From stucco and stone, to glass and wood, a glance at any new commercial construction market shows a trend toward mixed-material facades for buildings of all types. Beneath those beautiful cladding selections are specific requirements for sheathings and the air- and water-barrier layers needed for the wall assemblies behind them. But what happens when building codes or design elements create an environment of differing substrates beneath the cladding? And how do builders approach water-resistive barrier (WRB) continuity in these situations?
Whether it’s a concrete column or a cinder block stairwell that interrupts a wall assembly, builders must give special attention to WRB continuity where differing substrates meet. The joints between dissimilar materials are susceptible to movement, which presents a challenge when trying to maintain a continuous WRB. Failure to ensure a cohesive wall assembly and uninterrupted barrier layers can be detrimental to overall building performance. Knowing that, builders should have a reliable system of compatible sheathings, WRB options, and accessories at the ready.
WRB Tie-Ins Across Differing Substrates
In many commercial buildings, exterior glass mat gypsum sheathing is a go-to material for use under brick, stone, stucco, EIFS and other claddings, thanks to its durability. In many cases, this type of substrate can serve the entire building.
However, architectural elements like concrete columns or cinder block walls, often interrupt wall assemblies, creating areas of dissimilar substrates that require additional attention. Having a building design where two wall systems collide, such as glass mat gypsum sheathing and a cinder block wall, is not a concern in and of itself. Individual wall assemblies, properly installed with appropriate WRBs, should each work well in their own right. The issue is the intersection of those two systems and how they're joined together to form a continuous WRB layer. Without paying close attention to this critical detail, buildings are likely to experience water intrusion.
In many cases, builders are left to address this concern on their own. While some builders may be able to use glass mat gypsum sheathing and their preferred WRB over an entire building, others may opt to change their WRB selection to fit the application. For example, a builder might select thin-mil liquid WRB for sheathed portions of a building, and switch to a more robust WRB for use over rough surfaces, such as concrete columns or cinder block walls.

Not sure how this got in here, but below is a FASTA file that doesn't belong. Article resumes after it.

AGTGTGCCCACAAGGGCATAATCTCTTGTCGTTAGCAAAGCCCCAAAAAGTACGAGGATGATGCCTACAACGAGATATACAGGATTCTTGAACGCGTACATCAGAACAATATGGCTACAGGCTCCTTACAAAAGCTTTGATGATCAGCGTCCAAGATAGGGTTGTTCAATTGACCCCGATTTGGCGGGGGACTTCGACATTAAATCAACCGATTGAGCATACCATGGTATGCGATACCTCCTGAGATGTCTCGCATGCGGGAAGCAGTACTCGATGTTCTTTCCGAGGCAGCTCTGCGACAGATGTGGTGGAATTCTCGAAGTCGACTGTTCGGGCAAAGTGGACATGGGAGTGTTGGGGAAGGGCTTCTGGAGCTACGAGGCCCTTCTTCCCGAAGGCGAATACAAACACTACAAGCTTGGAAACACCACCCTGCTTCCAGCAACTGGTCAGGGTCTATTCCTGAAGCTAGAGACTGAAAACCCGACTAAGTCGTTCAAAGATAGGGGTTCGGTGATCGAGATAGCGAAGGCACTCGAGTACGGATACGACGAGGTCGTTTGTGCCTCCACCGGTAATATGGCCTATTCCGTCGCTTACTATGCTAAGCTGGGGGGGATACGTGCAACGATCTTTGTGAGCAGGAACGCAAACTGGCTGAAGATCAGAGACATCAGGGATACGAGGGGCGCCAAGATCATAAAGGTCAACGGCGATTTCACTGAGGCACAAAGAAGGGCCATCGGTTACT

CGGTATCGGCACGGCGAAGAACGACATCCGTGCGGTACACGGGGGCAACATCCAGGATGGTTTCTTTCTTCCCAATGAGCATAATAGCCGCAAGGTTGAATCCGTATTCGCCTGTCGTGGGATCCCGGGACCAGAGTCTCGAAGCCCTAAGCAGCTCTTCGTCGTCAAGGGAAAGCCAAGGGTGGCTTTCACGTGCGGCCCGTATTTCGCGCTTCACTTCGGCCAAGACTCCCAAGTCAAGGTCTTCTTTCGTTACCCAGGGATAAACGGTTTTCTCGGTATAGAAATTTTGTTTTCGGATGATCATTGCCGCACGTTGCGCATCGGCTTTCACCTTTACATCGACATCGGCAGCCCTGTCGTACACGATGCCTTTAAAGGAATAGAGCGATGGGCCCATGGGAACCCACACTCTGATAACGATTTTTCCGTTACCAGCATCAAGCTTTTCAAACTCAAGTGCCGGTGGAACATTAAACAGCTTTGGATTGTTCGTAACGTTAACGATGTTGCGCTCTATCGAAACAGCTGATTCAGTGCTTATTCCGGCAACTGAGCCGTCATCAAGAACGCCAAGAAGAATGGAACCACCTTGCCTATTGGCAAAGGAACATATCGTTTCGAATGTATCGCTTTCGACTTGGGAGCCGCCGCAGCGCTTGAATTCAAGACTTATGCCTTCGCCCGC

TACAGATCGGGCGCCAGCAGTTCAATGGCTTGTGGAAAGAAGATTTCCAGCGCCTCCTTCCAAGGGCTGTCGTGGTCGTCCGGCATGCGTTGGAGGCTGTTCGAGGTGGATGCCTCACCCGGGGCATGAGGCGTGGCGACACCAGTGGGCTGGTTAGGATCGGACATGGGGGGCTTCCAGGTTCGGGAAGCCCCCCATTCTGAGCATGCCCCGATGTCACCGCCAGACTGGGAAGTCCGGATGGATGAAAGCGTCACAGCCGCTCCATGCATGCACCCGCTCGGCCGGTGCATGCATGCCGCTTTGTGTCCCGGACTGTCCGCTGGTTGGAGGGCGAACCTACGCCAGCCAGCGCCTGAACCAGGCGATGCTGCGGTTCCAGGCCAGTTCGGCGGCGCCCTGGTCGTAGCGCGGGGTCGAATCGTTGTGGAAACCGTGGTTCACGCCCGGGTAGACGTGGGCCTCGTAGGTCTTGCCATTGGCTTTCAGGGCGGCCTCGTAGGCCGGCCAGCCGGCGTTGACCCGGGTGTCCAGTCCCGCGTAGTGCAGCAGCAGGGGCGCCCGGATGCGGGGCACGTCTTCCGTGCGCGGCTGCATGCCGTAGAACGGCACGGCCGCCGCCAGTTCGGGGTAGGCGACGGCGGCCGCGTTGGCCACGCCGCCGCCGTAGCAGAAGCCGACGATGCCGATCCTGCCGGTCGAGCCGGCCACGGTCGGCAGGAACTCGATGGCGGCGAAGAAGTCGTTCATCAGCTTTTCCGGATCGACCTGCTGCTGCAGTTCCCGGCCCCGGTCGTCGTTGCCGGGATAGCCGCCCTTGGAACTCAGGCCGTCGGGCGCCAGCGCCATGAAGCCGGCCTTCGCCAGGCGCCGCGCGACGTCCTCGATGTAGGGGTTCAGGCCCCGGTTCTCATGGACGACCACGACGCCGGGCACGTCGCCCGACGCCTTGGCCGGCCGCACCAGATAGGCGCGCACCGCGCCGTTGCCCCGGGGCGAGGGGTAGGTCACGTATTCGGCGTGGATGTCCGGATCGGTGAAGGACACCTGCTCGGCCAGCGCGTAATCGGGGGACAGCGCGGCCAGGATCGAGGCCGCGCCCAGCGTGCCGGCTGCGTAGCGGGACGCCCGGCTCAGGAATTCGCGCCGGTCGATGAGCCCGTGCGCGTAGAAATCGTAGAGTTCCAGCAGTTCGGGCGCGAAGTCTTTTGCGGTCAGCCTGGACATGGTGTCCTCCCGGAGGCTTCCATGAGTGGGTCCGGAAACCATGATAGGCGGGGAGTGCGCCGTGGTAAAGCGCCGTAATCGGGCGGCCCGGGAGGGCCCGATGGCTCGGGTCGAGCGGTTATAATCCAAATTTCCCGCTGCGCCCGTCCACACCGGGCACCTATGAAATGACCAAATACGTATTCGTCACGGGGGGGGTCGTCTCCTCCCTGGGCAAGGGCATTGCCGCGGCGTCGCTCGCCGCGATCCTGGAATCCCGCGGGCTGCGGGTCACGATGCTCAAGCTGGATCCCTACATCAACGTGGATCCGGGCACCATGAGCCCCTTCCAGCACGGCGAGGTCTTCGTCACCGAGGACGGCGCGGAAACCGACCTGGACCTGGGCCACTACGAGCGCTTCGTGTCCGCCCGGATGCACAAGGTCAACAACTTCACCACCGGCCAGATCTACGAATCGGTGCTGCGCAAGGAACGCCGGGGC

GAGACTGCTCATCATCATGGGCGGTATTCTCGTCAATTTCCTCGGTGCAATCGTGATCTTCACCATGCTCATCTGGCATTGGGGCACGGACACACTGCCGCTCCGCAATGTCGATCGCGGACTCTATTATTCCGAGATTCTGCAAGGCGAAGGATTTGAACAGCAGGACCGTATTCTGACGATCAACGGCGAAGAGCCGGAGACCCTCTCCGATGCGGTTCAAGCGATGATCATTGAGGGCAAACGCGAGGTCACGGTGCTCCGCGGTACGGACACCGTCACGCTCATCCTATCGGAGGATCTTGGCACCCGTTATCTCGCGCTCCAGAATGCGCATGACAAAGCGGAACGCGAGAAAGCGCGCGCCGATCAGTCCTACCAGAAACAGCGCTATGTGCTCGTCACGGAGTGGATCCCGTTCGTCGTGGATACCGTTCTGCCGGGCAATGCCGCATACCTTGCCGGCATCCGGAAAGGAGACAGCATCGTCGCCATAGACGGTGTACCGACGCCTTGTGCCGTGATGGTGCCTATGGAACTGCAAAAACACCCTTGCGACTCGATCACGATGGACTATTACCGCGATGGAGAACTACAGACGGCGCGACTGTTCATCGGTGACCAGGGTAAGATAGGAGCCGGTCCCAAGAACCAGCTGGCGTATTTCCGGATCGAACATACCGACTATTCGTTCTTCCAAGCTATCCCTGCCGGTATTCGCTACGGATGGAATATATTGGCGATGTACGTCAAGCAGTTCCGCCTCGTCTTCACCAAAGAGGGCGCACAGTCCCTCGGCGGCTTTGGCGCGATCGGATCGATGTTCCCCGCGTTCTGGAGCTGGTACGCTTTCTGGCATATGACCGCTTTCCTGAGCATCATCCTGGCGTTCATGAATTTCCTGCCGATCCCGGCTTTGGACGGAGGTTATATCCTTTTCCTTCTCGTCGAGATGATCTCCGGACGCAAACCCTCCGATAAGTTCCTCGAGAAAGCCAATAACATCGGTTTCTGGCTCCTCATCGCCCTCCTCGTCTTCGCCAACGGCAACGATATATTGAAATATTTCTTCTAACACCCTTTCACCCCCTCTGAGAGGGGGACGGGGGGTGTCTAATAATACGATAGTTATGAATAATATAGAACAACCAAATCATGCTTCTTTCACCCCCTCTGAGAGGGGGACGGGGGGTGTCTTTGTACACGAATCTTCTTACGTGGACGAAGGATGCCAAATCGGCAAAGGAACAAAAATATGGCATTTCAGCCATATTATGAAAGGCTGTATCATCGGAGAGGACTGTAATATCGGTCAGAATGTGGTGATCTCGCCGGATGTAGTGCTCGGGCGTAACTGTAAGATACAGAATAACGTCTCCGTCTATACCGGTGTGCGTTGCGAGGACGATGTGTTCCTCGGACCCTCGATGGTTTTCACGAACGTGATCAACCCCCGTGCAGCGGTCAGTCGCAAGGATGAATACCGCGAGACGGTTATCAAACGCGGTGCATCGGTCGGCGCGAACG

Deciding when to use a particular WRB depends on the builder’s answers to several questions: Which WRBs will have chemical compatibility that ensures adhesion of the WRB between the two wall systems? Is there a compatibility of sequencing of the WRB between the two systems? Put simply: Will the materials reliably stick to each other, and in what order must they be installed to achieve this?
Unfortunately, architects and wall component manufacturers may not be able to help builders develop a solution. Architects may specify certain wall assemblies for different areas of the building without concerning themselves with system compatibility. Manufacturers of each system may only be able to speak for their own components and assemblies, and neither will feel confident speaking for their materials' compatibility with another manufacturer's products. Meanwhile, industry organizations like the Air Barrier Association of America will often recommend field adhesion testing in these scenarios. However, those types of tests only answer the "will it stick?" question. Longer-term questions of how materials perform over time on differing substrates are less easily answered.
Achieving WRB Continuity Across Substrates
Ultimately, contractors need a clear path forward with materials they can trust to perform across differing substrates. The easiest way for commercial builders to bridge differing substrates with confidence is to look for a manufacturer that offers a family of products already designed to work together in any type of wall assembly. Such materials would include:
- Glass mat gypsum sheathing designed to work under multiple cladding types
- Integral WRB-AB gypsum sheathing that simplifies wall assemblies and ensures reliable WRB and AB installation
- A liquid-applied WRB option
- WRB accessories that maintain continuity at critical details
When looking for a system of sheathing and WRB materials for use in complex building designs, identifying compatible components – especially for liquid materials – is essential. Liquid flashing materials comprise a higher percentage of solids than most liquid WRBs. As such, when the water in the liquid flashing evaporates, what’s left behind is a more robust material that truly seals joints where differing substrates meet. These liquid flashings, along with transition membranes are necessary to correctly protect joints where dissimilar substrates meet – but they must also be able to reliably tie into the WRB layers as well, including liquid WRBs. To achieve this, builders should look for systems with liquid components specifically designed to work together. Materials with a wide range of acceptable installation conditions, such as high and low temperatures and light precipitation, are also helpful.
Rather than wondering if their selection of materials will work for the long haul, or delaying installation to conduct time-consuming field testing, builders should have a reliable system of compatible sheathing and WRB products at the ready. With a plan in place, builders can ensure that they achieve the architects’ and owners’ visions without sacrificing performance or efficiency.